Home' Straight Furrow 70th Anniversary : Dec 19 2011 Contents Straight Furrow • December 19, 2011 17
1941 -- 2011
FARMERS are masochists", pro-
claimed a Straight Furrow headline
Reading it now shows some things
never change, especially in the world of
one Sir Robert Jones.
In a fascinating article based on an
excerpt from his book New Zealand The
Way I Want It, he goes to town on the
economics of farming at the time.
He said it was vital for the viability of
farming that each unit had a ready nego-
"This way the tired, bored, the old and
the dead farmers can be quickly
replaced by the young and enthusiastic.
"But not if the economic do not stack
up. The current downturn in farm net
income through adverse weather condi-
tions and rising costs has brought the
chickens home to roost.
"The old, established farmer can
weather the storm largely because his
purchase debt is either paid or so nomi-
nal as to be disregarded.
"It is the young farmer who is threat-
ened and not because he is silly but
because his purchase is recent and he is
up to his ears in debt with no equity
strength and insufficient net income to
service his mortgage.
"Retiring farmers selling up at the
ridiculous and irrational price levels
currently prevailing are deluding them-
selves if they think they are winning."
He said insofar as a large part of capi-
tal profit was tied up in low yielding,
fixed interest vendor mortgage neces-
sary to facilitate a sale, the retiring
farmer lost out.
"His capital is being slowly eroded by
inflation while his loan security is dimin-
ished as the young, financially-strapped
purchaser is forced to neglect the farm
and allow its development level to be
"Furthermore, should my expectation
for a radical fall in farm values eventu-
ate [and I will bet both my arms on it]
the retiring farmer may well find his
mortgage security of questionable value.
"New Zealand farmers are financial
"By their eagerness to get on to the
land they have disregarded financial
commonsense through a combination of
ignorance and sentiment.
"Nevertheless, we urban dwellers
ought to be grateful for their altruism.
"Their true value as an investment of
New Zealand farms is either near to nil,
nil or liability in which case a vendor
ought to pay the newcomer to take
AN aura of secrecy and strict licensing rules were to
surround the release of the Woolblendmark sym-
bol of New Zealand in 1972.
Two factors had hampered progress since the
Woolblendmark's international debut the year before.
One was the Wool Board's immediate lack of finance.
The other had been the research and technical require-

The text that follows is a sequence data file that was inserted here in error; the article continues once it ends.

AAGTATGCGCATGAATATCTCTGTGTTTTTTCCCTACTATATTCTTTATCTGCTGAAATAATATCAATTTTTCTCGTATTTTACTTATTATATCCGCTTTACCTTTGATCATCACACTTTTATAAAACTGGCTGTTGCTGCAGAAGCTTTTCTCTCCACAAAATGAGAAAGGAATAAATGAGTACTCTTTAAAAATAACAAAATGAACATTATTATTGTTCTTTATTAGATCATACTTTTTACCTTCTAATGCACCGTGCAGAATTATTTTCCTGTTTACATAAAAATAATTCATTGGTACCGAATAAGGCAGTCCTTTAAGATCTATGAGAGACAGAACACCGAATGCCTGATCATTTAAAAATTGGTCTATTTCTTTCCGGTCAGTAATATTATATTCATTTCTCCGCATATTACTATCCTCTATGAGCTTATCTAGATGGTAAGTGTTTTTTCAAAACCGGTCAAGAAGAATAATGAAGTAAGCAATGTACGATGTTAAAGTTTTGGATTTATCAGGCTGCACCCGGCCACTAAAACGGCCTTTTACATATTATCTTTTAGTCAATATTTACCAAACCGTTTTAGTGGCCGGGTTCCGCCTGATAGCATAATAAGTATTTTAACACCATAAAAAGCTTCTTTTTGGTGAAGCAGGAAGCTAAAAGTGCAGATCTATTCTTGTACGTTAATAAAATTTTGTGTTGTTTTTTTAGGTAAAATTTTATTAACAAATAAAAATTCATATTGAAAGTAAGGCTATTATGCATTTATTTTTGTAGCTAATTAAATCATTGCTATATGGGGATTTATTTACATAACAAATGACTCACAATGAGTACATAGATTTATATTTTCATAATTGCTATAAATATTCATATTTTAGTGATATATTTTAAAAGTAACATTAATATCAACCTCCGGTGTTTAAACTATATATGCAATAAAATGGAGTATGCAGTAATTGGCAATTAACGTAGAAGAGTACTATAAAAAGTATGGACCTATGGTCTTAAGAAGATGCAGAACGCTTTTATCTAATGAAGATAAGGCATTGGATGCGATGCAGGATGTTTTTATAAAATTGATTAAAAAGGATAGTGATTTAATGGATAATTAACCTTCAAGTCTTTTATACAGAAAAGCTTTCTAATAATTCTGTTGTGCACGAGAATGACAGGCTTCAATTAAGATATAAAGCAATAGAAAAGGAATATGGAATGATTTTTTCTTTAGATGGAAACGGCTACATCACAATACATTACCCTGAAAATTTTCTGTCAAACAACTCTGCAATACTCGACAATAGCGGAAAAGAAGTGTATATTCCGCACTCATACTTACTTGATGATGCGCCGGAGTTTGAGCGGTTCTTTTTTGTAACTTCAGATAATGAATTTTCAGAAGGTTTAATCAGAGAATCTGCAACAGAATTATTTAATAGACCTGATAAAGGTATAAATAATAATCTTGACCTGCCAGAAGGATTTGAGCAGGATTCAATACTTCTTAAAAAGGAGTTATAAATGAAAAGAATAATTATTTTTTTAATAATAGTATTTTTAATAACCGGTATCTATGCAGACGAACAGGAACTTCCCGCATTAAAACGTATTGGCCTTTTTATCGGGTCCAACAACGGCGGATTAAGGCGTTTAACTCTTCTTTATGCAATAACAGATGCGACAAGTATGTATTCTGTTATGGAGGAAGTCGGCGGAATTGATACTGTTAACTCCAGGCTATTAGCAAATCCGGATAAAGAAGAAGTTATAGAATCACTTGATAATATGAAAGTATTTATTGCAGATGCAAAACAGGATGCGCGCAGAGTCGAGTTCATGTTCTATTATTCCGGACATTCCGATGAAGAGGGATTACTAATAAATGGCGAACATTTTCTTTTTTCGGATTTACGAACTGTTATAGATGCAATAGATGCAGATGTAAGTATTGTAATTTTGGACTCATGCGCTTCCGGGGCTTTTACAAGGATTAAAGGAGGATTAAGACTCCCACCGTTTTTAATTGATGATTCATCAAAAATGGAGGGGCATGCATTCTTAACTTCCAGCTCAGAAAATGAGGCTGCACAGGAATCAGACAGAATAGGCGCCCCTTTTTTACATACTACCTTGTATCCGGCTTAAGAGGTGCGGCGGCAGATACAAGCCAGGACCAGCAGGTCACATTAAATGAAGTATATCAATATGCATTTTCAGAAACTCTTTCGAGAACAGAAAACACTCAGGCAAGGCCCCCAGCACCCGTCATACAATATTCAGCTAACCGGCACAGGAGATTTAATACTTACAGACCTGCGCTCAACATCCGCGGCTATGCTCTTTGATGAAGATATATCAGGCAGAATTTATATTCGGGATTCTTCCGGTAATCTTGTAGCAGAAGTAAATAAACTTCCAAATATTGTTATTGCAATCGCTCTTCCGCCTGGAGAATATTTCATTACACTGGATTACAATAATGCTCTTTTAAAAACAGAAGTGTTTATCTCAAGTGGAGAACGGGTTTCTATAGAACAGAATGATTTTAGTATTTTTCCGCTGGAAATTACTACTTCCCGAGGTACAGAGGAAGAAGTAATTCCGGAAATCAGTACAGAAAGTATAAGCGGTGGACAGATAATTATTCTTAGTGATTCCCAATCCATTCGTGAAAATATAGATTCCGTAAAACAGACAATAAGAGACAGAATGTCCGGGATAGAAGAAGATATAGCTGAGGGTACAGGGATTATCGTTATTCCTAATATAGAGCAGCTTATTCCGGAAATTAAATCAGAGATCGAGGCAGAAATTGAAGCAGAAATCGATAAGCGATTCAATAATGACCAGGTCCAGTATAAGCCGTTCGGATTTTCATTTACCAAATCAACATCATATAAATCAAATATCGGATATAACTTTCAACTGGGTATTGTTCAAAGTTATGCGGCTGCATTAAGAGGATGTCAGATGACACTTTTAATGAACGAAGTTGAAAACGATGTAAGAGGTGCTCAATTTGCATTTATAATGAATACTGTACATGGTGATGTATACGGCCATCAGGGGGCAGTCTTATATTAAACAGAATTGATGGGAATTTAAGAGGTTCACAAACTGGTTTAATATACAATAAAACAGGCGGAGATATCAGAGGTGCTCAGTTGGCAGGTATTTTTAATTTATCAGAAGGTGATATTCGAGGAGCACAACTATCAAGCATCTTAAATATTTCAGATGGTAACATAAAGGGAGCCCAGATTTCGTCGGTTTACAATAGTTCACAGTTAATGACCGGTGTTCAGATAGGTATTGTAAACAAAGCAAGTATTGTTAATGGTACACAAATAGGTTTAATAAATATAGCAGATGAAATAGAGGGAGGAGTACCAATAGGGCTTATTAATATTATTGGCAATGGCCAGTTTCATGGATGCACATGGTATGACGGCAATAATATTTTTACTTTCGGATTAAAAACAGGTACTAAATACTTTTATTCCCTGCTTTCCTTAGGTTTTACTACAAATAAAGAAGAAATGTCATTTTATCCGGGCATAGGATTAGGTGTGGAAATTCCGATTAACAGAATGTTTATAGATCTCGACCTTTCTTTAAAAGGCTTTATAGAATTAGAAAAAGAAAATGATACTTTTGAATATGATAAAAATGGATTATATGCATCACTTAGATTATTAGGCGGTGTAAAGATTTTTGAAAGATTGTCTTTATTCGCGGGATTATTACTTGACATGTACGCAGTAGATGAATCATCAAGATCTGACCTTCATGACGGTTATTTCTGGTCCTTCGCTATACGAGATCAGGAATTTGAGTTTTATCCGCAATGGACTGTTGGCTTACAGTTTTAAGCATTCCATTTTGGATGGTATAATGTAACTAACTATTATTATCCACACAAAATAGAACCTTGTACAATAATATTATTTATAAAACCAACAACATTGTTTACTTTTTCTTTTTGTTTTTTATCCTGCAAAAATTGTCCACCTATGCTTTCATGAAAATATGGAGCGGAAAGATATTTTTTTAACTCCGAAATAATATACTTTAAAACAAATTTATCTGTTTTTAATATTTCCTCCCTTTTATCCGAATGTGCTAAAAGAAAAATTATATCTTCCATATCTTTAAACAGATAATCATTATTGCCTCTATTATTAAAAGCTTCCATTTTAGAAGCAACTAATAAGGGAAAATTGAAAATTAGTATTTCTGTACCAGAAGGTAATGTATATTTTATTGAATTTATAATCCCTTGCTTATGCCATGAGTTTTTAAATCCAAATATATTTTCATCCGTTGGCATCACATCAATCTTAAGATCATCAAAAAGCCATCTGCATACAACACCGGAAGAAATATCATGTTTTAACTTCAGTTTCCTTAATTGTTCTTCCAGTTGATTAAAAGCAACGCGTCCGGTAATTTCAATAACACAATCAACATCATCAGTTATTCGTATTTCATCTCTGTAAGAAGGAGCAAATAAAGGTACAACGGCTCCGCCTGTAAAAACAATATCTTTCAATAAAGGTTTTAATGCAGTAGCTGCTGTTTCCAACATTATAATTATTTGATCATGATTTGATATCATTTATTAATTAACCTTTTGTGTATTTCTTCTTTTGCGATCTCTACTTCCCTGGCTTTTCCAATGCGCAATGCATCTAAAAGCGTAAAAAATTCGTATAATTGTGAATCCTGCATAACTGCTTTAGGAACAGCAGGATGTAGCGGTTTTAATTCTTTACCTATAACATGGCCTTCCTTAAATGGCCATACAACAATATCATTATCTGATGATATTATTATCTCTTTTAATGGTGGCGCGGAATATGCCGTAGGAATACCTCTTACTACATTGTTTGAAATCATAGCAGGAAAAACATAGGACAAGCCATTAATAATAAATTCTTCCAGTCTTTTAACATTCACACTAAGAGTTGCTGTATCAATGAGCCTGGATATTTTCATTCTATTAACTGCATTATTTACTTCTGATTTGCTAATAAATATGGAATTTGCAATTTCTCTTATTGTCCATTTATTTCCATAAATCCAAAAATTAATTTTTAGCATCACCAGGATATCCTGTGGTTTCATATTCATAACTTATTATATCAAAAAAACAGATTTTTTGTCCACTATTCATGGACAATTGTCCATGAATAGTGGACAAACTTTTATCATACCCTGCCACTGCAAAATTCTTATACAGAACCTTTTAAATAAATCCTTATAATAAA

ments that had to be met. When the scheme was to be
released technical standards were to remain confidential.
Commercial director of the Wool Board Maurice Higgins
told Straight Furrow blended products seeking a licence
would be chosen on a simple "accept/reject" basis and
that would not be made public.
In this way, the board intended to bring a new element
of competition into being which would stimulate the use
of wool in the blend manufacturing industry.
The purpose of the whole marketing
concept was to achieve a significant
over-all gain for wool. Therefore, only
blend products which showed a big
performance, price or manufacturing
advantage over their virgin wool
counterparts would be considered
for the new licences.
Because of the emphasis on large improvements
through blends, no competition would arise in the market-
place with original Woolmark products.
At any particular time either a blend product or a virgin
wool product would be retailing on the market but not
both. Certain segments of the market would remain tradi-
tionally wool-based like the production of carpets, hand-
knitting yarns and knitwear but other would change to
mixed fibres quite rapidly.
From the public's point of view the symbol would pro-
vide extra consumer protection with wool-rich blend
IN June 1975, Straight Furrow was concerned
that dairy farmers were faced with milking in
the dark for 12 months of the year.
Internal Affairs Minister Henry May "made
sure of this" with his final daylight saving
announcement. Dairy farmers saw this as a
severe penalty on their industry.
"It bites hard as they find themselves produc-
ing such a large share of our export receipts.
"And harder still as they realize the desperate
dependency all New Zealanders share at present
in such a large share of our export receipts."
Mr May proved completely inflexible to
Federated Farmers' submissions on daylight sav-
ings the previous month.
Only days before he announced his final deci-
sion, the minister met a delegation of represen-
tatives of Federation Dairy and Agriculture
Produce sections, the Women's Division and the
Town Milk Producers.
They put to him the social and financial prob-
lems imposed on the rural community by day-
light saving. Loss of production and increase in
costs were forecast among those.
"But the minister was not moved."
The early June Dominion Dairy Section confer-
ence delegates continued to be unanimous in
their resolution: "That the dairy industry is com-
pletely opposed to daylight saving in any form."
Straight Furrow commented: "But you know
that brick wall bashing exercise.
"Dairymen are still in the dark."
Daylight dilemma for dairy farmers
Secrecy over wool symbol
Bob Jones questions worth of farming
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